Colin Montgomerie and Ken Schofield share, as player and administrator respectively, a special affinity with both the European Tour and the Ryder Cup, and they will be honored for their contributions to the game next year when they are inducted into the World Golf Hall of Fame.
Montgomerie, elected through the International Ballot, and Schofield, selected through the Lifetime Achievement Category will be honored along with fellow 2013 inductees Fred Couples, Willie Park Jr. and Ken Venturi at the Hall of Fame Induction Ceremony on May 6, 2013, at the World Golf Village in St. Augustine, Fla.
European Tour CEO George O'Grady and Hall of Fame CEO Jack Peter made the official announcement Tuesday in London.
"Colin Montgomerie and Ken Schofield will be excellent additions to the World Golf Hall of Fame & Museum," said Peter. "The Class of 2013 is a wonderful snapshot of the rich, international history of the game. We look forward to celebrating all of the achievements of this distinguished group at the 2013 Induction Ceremony."
Montgomerie dominated the European Tour in the 1990s, finishing No. 1 seven times in succession from 1993 and then capturing another Harry Vardon Trophy in 2005. The Scot turned professional in 1987, following his second Walker Cup appearance, and won 31 European Tour titles -- a record by a British player -- including three successive BMW PGA Championships and, in total, 40 tournaments worldwide.
"Colin's achievement in winning the Harry Vardon Trophy eight times, including seven in a row, took considerable talent, skill, imagination, endurance, physical strength and mental resilience," said O'Grady. "Any aspiring and ambitious golfer on the European Tour today craves the opportunity to win The Race to Dubai, which has succeeded the Order of Merit, just once – to do it eight times is universally viewed as a superhuman feat.
"Colin became European No. 1 for the eighth time in 2005 which, coincidentally, was the year I succeeded Ken" as European Tour CEO, added O'Grady. "Unquestionably, Ken's contribution to The European Tour is incalculable. His vision, passion and reservoir of knowledge established the foundations that we enjoy today and, like Colin, he has enthusiastically supported and taken enormous joy from Europe's recent triumphs in the Ryder Cup."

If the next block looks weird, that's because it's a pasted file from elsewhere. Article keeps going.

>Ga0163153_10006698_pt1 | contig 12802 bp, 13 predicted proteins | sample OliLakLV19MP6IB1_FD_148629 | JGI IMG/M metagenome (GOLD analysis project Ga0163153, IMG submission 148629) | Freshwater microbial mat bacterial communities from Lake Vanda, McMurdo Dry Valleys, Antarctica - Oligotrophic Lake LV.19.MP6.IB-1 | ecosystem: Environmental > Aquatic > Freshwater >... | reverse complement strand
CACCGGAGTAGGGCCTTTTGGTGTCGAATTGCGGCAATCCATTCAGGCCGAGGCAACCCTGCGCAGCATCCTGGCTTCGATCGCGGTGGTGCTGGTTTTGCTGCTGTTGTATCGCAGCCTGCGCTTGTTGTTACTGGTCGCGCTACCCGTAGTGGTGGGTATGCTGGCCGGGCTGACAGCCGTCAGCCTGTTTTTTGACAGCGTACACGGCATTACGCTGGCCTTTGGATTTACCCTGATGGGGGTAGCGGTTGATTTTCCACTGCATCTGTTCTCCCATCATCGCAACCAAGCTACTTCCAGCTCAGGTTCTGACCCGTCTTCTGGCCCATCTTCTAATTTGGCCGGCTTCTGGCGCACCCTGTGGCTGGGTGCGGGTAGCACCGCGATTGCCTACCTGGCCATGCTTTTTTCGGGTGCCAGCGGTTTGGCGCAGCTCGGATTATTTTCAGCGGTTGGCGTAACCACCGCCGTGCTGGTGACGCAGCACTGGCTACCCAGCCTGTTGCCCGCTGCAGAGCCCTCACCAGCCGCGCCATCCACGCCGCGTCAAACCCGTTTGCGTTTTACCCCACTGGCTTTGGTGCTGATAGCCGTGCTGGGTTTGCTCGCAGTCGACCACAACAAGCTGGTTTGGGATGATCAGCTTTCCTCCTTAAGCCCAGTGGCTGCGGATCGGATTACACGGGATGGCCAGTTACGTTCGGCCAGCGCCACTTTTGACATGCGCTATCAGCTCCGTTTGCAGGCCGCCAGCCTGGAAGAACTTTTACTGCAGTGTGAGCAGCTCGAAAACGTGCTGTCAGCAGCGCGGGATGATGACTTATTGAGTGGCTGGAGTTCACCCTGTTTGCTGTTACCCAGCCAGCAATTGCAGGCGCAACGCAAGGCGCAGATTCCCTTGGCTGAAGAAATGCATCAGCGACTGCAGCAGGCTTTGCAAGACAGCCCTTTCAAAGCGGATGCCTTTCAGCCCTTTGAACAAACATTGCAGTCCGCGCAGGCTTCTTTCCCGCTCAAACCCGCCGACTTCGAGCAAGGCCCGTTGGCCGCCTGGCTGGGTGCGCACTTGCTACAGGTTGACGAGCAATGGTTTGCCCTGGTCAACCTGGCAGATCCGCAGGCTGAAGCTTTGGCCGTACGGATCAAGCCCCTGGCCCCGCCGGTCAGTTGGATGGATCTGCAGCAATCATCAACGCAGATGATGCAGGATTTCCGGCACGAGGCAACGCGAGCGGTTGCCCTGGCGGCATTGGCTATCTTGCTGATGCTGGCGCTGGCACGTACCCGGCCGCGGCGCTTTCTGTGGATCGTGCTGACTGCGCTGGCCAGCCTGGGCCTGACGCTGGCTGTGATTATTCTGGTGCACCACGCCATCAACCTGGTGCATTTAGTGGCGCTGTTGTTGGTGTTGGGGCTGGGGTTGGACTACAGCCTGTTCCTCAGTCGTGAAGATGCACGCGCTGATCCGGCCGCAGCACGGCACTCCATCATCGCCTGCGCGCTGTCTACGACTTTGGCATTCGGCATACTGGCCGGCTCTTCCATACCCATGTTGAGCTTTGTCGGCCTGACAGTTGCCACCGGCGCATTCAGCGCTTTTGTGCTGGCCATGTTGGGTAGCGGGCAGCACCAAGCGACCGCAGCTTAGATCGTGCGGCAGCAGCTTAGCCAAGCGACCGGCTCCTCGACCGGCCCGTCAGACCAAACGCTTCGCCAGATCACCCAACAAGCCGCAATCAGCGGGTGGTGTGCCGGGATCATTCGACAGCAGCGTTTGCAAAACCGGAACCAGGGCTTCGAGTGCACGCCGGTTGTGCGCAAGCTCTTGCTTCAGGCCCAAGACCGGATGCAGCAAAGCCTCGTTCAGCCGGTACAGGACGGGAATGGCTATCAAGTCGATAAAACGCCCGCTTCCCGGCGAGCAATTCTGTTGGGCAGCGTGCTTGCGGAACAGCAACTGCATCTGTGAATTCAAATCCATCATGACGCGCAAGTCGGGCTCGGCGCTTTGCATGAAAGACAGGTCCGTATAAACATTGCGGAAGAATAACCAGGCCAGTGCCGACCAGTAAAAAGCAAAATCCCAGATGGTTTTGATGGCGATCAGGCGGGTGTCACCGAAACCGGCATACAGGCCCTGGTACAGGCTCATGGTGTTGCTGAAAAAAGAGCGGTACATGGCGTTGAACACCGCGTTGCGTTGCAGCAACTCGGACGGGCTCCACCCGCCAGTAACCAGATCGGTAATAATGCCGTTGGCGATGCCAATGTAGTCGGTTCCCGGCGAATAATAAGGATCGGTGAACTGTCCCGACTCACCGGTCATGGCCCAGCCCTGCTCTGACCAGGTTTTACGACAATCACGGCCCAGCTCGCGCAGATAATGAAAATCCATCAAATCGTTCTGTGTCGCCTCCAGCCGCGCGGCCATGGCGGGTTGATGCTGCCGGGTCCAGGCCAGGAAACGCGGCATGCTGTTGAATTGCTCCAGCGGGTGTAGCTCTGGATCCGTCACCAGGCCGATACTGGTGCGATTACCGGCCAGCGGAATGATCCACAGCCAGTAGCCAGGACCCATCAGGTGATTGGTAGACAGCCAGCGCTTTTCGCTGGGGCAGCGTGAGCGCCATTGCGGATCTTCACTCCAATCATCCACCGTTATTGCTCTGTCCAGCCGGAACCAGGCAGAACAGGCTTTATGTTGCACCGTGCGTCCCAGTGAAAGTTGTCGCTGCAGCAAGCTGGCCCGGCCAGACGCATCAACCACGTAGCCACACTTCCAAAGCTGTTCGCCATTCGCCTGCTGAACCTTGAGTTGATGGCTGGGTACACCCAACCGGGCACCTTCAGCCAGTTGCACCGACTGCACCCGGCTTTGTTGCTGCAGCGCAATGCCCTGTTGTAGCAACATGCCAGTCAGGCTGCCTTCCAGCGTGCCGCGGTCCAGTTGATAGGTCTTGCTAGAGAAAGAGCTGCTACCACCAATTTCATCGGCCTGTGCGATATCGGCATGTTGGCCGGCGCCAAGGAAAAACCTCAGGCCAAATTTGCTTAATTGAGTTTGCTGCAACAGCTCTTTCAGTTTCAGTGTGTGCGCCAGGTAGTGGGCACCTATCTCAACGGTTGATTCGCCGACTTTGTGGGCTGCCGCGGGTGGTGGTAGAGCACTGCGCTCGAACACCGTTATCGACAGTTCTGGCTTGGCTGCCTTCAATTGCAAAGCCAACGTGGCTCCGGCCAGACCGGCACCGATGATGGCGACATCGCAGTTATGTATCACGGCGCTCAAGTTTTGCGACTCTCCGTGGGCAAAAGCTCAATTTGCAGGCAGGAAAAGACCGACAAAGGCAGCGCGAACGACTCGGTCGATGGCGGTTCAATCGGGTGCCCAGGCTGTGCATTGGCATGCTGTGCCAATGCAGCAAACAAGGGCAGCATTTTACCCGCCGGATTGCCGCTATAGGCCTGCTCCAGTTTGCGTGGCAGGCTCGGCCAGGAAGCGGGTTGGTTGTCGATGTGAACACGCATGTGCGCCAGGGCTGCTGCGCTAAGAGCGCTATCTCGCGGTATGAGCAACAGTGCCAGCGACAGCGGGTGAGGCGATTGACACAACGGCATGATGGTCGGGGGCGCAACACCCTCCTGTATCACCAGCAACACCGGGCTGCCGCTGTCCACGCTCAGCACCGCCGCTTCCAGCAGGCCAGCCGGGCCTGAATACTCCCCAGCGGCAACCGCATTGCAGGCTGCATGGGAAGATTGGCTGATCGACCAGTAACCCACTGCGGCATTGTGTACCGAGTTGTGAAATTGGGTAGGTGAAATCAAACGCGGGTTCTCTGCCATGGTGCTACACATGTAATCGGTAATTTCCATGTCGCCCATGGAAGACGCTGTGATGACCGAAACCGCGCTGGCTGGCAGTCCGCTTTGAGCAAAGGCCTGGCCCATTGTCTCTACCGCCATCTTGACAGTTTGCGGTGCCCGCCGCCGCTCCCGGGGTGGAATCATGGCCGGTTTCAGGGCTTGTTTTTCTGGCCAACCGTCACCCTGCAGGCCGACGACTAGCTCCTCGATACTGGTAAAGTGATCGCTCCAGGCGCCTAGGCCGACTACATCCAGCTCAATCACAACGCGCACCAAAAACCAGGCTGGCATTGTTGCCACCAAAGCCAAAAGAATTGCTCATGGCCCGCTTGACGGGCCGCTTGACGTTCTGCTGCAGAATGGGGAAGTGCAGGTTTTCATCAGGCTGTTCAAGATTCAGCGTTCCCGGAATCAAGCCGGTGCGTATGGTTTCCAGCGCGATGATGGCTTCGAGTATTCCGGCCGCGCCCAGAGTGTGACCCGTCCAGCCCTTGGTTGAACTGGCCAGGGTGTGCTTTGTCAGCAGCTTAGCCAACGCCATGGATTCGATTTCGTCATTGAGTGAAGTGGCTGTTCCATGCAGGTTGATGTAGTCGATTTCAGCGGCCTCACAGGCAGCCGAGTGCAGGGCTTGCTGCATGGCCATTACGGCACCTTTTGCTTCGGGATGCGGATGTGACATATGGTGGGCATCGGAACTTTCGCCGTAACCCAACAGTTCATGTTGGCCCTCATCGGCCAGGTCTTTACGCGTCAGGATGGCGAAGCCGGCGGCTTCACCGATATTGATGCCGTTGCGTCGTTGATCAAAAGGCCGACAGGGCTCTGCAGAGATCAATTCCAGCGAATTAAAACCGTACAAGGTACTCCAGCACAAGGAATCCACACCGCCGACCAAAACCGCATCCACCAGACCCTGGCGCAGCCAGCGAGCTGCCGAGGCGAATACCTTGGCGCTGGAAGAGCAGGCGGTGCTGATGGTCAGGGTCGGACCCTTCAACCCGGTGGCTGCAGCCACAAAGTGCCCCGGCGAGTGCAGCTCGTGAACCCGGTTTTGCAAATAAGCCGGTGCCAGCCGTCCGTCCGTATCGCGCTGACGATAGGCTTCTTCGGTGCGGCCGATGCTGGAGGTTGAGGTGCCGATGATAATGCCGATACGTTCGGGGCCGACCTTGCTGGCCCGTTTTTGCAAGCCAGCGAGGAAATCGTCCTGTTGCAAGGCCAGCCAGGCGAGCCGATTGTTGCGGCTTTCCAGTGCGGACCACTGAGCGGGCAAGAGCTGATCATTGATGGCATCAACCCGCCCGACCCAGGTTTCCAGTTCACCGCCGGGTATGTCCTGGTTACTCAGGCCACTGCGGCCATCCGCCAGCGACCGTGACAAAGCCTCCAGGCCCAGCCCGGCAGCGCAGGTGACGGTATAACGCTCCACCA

In eight successive Ryder Cup appearances from 1991, Montgomerie created a remarkable record of being unbeaten in the singles with six wins and two halves in addition to winning nine and a half points in 14 foursomes and seven points from 14 fourballs. He then went on to captain the European Team that regained the Ryder Cup in Wales in 2010.
Montgomerie, who received Member of the British Empire (MBE) honors in 1998 and then Order of the British Empire (OBE) in 2005, will be eligible to compete on the European Senior Tour when he celebrates his 50th birthday on June 23 next year.
"It is a wonderful surprise to hear that I will be inducted into the World Golf Hall of Fame next year," said Montgomerie. "I know I am very fortunate to have enjoyed such a successful career playing the game I love and it makes me feel very proud that my achievements have been recognized in this way. While my eight Order of Merit wins were very special, as everyone knows my Ryder Cup experiences have provided the very best moments in my career and receiving this great honor is the icing on the cake."
Schofield became First Secretary and Executive Director of the European Tour on Jan. 1, 1975, succeeding John Jacobs. When he took the helm, the European Tour staged 17 official events and when he retired at the end of 2004 there were 45 official events, in addition to 29 European Challenge Tour events and 21 European Senior Tour events.
Schofield initiated global expansion for the game when he took the European Tour outside of the Continent for the first time in 1982 with the playing of the Tunisian Open so beginning a structure whereby the Tour positioned itself internationally – co-sanctioned tournaments with other Tours now total 164 since the inaugural one in South Africa in 1995, with more opportunity and incentive for the players in first the majors, then the World Golf Championships.
"I am delighted not just for myself but also for the European Tour," said Schofield. "This is an honor for absolutely everyone who in the last 40 years helped the Tour become what it is today. For me it is quite unexpected and I am both delighted and humbled that I should be given a place in the World Golf Hall of Fame & Museum in the company of so many great names who have together contributed to making the game of golf so special in our lives. "